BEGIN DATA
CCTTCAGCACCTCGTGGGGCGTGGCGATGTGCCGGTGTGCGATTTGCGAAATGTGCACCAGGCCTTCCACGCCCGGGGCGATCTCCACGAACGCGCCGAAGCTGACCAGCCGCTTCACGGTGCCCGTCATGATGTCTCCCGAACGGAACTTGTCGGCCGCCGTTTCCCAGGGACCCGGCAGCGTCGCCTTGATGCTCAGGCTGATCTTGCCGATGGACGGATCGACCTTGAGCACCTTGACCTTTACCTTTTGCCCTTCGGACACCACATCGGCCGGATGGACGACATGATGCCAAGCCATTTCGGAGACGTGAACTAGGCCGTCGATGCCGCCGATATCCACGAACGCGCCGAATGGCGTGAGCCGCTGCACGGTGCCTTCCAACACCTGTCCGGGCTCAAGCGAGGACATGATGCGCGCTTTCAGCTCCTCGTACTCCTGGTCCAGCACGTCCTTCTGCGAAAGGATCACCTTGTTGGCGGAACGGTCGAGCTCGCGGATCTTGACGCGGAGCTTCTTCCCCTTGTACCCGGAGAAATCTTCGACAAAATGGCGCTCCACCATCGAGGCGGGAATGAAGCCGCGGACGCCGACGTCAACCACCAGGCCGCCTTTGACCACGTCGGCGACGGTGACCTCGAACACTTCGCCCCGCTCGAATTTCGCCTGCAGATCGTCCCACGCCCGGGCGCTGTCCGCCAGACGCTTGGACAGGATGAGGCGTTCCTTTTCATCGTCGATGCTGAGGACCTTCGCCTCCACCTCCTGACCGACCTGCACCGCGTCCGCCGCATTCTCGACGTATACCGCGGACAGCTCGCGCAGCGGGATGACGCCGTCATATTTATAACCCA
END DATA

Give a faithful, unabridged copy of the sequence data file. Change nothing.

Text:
CCTTCAGCACCTCGTGGGGCGTGGCGATGTGCCGGTGTGCGATTTGCGAAATGTGCACCAGGCCTTCCACGCCCGGGGCGATCTCCACGAACGCGCCGAAGCTGACCAGCCGCTTCACGGTGCCCGTCATGATGTCTCCCGAACGGAACTTGTCGGCCGCCGTTTCCCAGGGACCCGGCAGCGTCGCCTTGATGCTCAGGCTGATCTTGCCGATGGACGGATCGACCTTGAGCACCTTGACCTTTACCTTTTGCCCTTCGGACACCACATCGGCCGGATGGACGACATGATGCCAAGCCATTTCGGAGACGTGAACTAGGCCGTCGATGCCGCCGATATCCACGAACGCGCCGAATGGCGTGAGCCGCTGCACGGTGCCTTCCAACACCTGTCCGGGCTCAAGCGAGGACATGATGCGCGCTTTCAGCTCCTCGTACTCCTGGTCCAGCACGTCCTTCTGCGAAAGGATCACCTTGTTGGCGGAACGGTCGAGCTCGCGGATCTTGACGCGGAGCTTCTTCCCCTTGTACCCGGAGAAATCTTCGACAAAATGGCGCTCCACCATCGAGGCGGGAATGAAGCCGCGGACGCCGACGTCAACCACCAGGCCGCCTTTGACCACGTCGGCGACGGTGACCTCGAACACTTCGCCCCGCTCGAATTTCGCCTGCAGATCGTCCCACGCCCGGGCGCTGTCCGCCAGACGCTTGGACAGGATGAGGCGTTCCTTTTCATCGTCGATGCTGAGGACCTTCGCCTCCACCTCCTGACCGACCTGCACCGCGTCCGCCGCATTCTCGACGTATACCGCGGACAGCTCGCGCAGCGGGATGACGCCGTCATATTTATAACCCA